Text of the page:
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Denny Hamlin made headlines last week for comments on his podcast acknowledging that he intentionally wrecked Ross Chastain. It’s been a whirlwind since, including a penalty from NASCAR and numerous drivers offering their opinion on the situation.

This week the three-time Daytona 500 champion returned to his much-anticipated podcast and talked about the week that was. During that conversation, the driver talked about why he initially suggested that he was declining to appeal the penalty, how Joe Gibbs directly influenced that decision, and ultimately why he changed his mind. 

Denny Hamlin declines to appeal NASCAR penalty and then changes mind

Last week and just a couple of days after boldly admitting on his Actions Detrimental podcast that he deliberately wrecked Ross Chastain on the final laps in Phoenix, NASCAR punished Denny Hamlin appropriately enough for his actions detrimental to the sport. 

He received a $50,000 fine and was docked 25 drivers points. 

Initially, Hamlin announced on Twitter that he was not going to appeal the penalty. 

“I won’t be making an appeal to NASCAR,” he wrote. “However I will be making an appeal to the people. I’ll see you next Monday.”

A couple of days later, Hamlin was singing a different tune when he tweeted: “After much consideration I’ve decided that I will appeal the decision by NASCAR to penalize me. What happened on Sunday was common hard racing that happens each and every weekend. There was also no manipulation of the race nor actions detrimental to the sport.”

Hamlin reveals Joe Gibbs initially told him not to appeal

Fans tuned in to this week’s episode to hear what Hamlin had to say about the penalty. It wasn’t much, as the JGR driver said he didn’t want the plaintiffs to hear his argument before the appeals process. However, he did talk about the appeal and why he initially was opposed to it, including who influenced that decision. 

“I initially was not going to appeal this because my owner, Joe Gibbs, who I love like family because we are family, called me and says, ‘Hey, this is obviously not ideal, but I’ve talked to sponsors, I talked to the team, we just want to let this go. We just want to move on. Everyone’s fine, but let’s just not drag it out and move on.’

“I was like, fine. It’s not what I like, but I’ll do it because Dad’s telling me so, and I need to be a good teammate and someone that respects when my team owner asks me to do something. So then I slept on it and I woke up and I got the email from NASCAR, the things that they said I did, and I called Joe back and said, ‘Joe, I didn’t do any of these things.'”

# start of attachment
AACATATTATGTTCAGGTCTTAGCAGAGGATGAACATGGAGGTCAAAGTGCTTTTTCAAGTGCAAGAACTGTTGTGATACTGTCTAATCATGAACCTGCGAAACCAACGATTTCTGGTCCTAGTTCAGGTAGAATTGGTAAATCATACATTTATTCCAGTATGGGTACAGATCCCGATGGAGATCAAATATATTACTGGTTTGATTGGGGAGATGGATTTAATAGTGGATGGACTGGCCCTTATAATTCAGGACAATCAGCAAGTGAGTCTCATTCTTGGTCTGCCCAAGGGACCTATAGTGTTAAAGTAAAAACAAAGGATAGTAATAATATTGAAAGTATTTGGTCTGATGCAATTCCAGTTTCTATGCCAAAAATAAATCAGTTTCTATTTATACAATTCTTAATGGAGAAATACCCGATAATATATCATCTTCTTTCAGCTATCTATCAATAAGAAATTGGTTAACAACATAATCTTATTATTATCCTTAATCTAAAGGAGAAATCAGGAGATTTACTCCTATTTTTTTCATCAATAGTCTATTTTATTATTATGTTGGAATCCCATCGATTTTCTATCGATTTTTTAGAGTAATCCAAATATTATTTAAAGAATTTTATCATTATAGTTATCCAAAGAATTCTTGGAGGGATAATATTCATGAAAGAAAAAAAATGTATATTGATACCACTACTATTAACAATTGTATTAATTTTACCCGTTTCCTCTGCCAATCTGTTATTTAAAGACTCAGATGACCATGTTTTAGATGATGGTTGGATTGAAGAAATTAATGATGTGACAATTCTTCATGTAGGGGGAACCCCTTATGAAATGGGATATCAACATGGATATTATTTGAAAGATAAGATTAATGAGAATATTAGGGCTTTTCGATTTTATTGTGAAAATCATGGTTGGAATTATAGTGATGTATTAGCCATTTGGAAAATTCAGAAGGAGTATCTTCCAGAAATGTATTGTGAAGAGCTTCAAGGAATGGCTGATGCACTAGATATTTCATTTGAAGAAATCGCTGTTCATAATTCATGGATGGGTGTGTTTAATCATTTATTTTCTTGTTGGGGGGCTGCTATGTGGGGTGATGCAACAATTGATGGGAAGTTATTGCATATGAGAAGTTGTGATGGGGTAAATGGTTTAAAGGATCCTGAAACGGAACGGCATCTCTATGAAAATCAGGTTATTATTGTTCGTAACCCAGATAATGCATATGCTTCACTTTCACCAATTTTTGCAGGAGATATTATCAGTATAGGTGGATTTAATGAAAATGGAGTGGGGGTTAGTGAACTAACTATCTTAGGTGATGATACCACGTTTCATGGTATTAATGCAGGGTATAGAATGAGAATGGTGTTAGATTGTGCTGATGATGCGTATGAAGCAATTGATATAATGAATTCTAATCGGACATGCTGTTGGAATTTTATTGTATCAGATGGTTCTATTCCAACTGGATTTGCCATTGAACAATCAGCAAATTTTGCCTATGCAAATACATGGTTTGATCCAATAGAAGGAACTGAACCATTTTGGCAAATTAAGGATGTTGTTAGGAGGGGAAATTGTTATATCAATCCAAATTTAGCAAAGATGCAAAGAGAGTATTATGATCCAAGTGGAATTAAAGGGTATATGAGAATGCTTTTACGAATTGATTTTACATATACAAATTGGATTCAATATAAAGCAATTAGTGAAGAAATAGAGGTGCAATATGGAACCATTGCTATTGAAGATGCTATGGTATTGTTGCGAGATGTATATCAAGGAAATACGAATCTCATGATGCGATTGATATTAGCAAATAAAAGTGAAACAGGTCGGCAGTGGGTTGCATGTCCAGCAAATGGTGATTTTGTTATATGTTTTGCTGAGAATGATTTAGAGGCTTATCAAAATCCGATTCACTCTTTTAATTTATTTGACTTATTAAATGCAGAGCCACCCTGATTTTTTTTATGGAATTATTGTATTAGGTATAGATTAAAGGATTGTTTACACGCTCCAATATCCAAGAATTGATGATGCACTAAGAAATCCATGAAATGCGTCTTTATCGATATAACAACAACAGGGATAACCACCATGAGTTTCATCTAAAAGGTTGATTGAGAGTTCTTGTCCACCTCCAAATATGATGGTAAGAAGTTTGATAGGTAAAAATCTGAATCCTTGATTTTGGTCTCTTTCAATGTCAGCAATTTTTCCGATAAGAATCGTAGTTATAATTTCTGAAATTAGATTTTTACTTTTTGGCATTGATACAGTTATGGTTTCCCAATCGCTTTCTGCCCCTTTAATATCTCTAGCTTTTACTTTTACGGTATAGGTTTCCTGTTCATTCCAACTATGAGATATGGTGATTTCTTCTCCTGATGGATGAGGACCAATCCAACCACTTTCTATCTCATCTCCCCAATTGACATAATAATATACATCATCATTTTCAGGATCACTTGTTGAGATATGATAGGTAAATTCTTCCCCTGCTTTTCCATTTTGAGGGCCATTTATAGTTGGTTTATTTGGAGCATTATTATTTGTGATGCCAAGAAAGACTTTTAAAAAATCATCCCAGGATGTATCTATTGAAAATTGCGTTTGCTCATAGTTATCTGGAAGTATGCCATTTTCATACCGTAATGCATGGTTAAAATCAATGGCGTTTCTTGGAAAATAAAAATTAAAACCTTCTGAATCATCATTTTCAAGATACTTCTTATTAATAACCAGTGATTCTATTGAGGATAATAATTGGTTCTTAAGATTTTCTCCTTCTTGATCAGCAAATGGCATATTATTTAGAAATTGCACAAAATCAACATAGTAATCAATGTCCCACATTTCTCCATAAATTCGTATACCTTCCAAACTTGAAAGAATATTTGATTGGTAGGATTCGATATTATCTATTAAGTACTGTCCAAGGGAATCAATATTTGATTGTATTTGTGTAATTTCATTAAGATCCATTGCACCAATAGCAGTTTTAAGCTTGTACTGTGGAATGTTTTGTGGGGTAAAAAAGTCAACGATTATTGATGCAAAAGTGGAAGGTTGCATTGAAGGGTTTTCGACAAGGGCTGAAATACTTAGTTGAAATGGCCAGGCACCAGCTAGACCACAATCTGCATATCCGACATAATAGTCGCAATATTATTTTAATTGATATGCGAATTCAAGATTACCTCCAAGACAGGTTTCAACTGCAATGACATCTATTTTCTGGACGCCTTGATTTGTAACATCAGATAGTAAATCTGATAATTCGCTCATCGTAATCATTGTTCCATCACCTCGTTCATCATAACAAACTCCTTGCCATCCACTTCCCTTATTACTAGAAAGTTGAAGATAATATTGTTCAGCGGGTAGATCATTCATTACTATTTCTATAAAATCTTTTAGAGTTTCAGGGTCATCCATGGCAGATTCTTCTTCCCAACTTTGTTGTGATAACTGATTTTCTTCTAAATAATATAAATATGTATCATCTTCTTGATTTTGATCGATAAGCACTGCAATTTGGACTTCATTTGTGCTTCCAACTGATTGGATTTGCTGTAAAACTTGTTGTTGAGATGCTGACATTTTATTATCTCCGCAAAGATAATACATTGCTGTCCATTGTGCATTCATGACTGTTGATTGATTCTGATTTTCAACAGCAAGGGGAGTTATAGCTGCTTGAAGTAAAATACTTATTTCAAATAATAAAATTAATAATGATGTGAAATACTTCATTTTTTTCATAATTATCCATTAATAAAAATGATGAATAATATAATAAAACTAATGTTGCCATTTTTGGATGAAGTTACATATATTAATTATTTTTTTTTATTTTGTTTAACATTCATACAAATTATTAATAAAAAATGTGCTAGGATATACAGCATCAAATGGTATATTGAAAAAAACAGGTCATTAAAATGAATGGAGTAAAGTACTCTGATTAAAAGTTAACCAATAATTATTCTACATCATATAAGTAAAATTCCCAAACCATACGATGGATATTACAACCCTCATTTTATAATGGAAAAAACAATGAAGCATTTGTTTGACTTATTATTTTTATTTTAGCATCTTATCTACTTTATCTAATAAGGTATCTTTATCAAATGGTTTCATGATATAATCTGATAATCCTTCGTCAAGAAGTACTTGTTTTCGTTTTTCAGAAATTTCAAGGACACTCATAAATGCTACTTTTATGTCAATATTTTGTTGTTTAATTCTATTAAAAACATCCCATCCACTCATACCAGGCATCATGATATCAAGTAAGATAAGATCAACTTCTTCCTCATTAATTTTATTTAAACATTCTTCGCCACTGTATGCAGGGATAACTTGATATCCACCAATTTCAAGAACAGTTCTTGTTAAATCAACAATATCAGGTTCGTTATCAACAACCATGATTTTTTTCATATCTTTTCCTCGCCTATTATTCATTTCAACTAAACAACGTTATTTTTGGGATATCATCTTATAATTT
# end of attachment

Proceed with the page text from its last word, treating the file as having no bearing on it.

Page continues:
Gibbs said that he wanted to talk about the situation with other members of the team, including president Dave Alpern, Hamlin’s crew chief Chris Gabehart, and several executives.

“He put me on speaker phone, and I explained to everyone, here’s what they say I did. This is not truthful. This is not right,” Hamlin recalled. “And at the end of it they just said, ‘We understand. If you want to appeal, then we support you.’ And so, here we are.” 

Does he have a case?

Denny Hamlin before qualifying.
Denny Hamlin during qualification for the Ambetter Health 400 NASCAR Cup Series race on March 18, 2023 at the Atlanta Motor Speedway. | Photo by David J. Griffin/Icon Sportswire via Getty Images

While many, including NASCAR, suggest Hamlin wouldn’t be in this situation had he kept his mouth shut, as he said, here we are. So does he have a legitimate defense? 

Under the rules, the JGR driver was charged with violating Sections 4.4 B and D of the NASCAR Member Code of Conduct. 

B states: “Attempting to manipulate the outcome of the race or championship; wrecking or spinning another vehicle, whether or not that vehicle is removed from competition as a result.”

D states: “Actions by a NASCAR Member that NASCAR finds to be detrimental to stock car racing or NASCAR.”

Some would suggest that for part B, Hamlin could point to Joey Logano and William Byron last year at Darlington when the Penske driver blatantly admitted after winning how he made an intentional retaliatory move late on the No. 24 HMS car that manipulated the race’s outcome. Nothing happened to the No. 22 team. 

Where Hamlin doesn’t have much of a case is part D, and “actions detrimental.” That’s a broad and very subjective term. In other words, very hard to defend. NASCAR can deem whatever it wants as detrimental. Hamlin’s actions on the track. What he said on his podcast. All of those could be deemed as such.

Everyone will have to wait and see what happens in the appeals process. Until then, Hamlin will continue with his podcast, and you can be sure, like he was with Chastain in Phoenix, that he will be very intentional with what he has to say.

For the latest breaking news and information about NASCAR’s three national series, check out @kdsportswriter on Twitter.


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